Background The goal of this study is to examine the human visual and cognitive performance
under the effect of bright light pulses. Exposure to visual stimulation of such pulsation may
interfere with cognitive function and at certain situations this may be noticeable and may
interfere with our judgment and abilities. In some of them visual or cognitive impairment
from exposure to bright light flashes may result in catastrophic outcome due to the high-risk
situation e.g. road accidents. Ocular exposure to a bright light can result in profound
momentary transitional loss of vision. The light sources employed for visual stimulation in
this study will be restricted to the range consistent with "reversible effects" (e.g. glare
and flash insensitivity or "flash blindness").
The impact of an exposure to bright light depends not only on the exposure level and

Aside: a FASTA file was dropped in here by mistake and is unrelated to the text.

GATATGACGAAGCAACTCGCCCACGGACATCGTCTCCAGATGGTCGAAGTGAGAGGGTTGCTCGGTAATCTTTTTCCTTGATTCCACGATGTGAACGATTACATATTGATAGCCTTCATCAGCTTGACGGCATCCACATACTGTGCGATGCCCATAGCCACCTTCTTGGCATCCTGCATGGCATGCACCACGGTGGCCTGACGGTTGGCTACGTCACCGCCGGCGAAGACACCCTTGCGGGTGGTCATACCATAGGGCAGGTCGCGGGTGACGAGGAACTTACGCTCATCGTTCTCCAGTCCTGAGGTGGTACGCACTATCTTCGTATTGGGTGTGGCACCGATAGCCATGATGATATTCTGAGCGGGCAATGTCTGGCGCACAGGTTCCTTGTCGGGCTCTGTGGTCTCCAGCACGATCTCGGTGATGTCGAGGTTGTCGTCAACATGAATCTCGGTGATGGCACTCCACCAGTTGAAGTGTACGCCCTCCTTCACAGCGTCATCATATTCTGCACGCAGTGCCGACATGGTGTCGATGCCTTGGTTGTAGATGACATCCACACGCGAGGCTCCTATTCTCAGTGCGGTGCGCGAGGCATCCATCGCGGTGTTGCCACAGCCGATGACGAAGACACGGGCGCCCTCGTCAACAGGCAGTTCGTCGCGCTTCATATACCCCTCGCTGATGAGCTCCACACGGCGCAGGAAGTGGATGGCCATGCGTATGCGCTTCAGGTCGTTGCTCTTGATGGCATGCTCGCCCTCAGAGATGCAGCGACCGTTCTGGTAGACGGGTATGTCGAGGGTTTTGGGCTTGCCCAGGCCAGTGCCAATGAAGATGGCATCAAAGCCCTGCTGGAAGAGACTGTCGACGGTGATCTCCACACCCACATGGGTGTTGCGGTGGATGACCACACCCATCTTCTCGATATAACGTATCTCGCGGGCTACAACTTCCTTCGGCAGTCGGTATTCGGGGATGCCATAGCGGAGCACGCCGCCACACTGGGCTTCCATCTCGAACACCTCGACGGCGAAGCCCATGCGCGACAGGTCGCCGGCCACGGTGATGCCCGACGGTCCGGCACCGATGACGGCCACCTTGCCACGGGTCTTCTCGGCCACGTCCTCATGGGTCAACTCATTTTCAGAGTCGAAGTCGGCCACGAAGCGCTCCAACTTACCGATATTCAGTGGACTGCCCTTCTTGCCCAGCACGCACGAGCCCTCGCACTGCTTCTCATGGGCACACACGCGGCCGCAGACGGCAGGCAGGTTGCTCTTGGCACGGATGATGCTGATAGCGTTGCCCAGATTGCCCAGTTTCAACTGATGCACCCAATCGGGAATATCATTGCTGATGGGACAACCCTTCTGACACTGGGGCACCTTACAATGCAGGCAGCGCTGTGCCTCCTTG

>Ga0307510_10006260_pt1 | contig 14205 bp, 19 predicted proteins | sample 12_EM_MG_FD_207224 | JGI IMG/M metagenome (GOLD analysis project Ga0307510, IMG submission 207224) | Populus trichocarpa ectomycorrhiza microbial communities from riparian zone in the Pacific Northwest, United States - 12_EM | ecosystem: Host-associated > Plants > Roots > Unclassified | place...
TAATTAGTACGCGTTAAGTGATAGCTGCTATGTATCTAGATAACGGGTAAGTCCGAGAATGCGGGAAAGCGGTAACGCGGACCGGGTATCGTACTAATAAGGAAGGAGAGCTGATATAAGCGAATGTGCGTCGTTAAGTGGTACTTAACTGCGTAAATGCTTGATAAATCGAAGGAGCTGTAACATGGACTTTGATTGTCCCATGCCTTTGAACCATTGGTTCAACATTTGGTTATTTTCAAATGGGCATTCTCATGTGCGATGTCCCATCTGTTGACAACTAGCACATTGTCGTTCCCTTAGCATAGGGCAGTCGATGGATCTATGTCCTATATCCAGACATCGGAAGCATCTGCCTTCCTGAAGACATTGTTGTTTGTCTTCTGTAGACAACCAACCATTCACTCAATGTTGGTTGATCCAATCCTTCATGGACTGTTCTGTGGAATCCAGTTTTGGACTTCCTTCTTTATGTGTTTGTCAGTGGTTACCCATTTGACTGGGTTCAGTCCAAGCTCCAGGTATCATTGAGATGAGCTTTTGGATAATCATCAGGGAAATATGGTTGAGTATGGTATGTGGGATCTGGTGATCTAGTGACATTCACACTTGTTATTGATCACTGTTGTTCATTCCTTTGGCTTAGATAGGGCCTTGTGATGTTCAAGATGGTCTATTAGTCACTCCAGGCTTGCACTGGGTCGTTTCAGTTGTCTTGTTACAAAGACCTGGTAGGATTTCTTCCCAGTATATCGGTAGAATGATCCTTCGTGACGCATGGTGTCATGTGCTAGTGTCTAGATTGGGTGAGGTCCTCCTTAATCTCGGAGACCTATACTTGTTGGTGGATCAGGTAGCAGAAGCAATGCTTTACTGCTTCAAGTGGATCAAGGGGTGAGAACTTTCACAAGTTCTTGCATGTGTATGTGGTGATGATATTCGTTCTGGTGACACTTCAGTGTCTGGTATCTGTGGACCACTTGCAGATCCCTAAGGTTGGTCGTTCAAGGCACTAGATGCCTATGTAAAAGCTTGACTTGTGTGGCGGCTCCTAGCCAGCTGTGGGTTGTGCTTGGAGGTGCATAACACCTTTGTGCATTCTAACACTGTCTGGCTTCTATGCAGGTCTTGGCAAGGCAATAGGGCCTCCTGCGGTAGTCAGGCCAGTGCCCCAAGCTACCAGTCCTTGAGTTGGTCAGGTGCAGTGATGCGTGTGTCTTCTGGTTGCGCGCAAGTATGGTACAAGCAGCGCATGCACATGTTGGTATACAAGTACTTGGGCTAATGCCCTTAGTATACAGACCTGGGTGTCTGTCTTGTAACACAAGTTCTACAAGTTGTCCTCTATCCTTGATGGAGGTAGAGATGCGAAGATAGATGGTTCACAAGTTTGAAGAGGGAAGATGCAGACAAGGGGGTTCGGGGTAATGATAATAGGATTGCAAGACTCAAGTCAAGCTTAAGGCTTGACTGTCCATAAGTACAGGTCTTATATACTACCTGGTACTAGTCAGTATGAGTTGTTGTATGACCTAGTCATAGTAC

frequency, but also on the exposed individual's activity, psychological state, adaptation
level and visual task. Glare is primarily caused by the scattering of light within the eye
due to the imperfect transparency of the optical components of the eye and to a lesser extent
by diffuse light passing through the scleral wall or the iris. The scattered light overlays
the retinal image, thus reducing visual contrast. Excessive glare may impair visual function
and lead to temporary disability.
The above mentioned effects of exposure to light and pulsating light stimulus on the visual
system and cognition were studied in detail by a number of groups. These studies indicate
that the visual and cognition effects of pulsating light are a function of the following
parameters: pulse duration, light intensity and pulse frequency.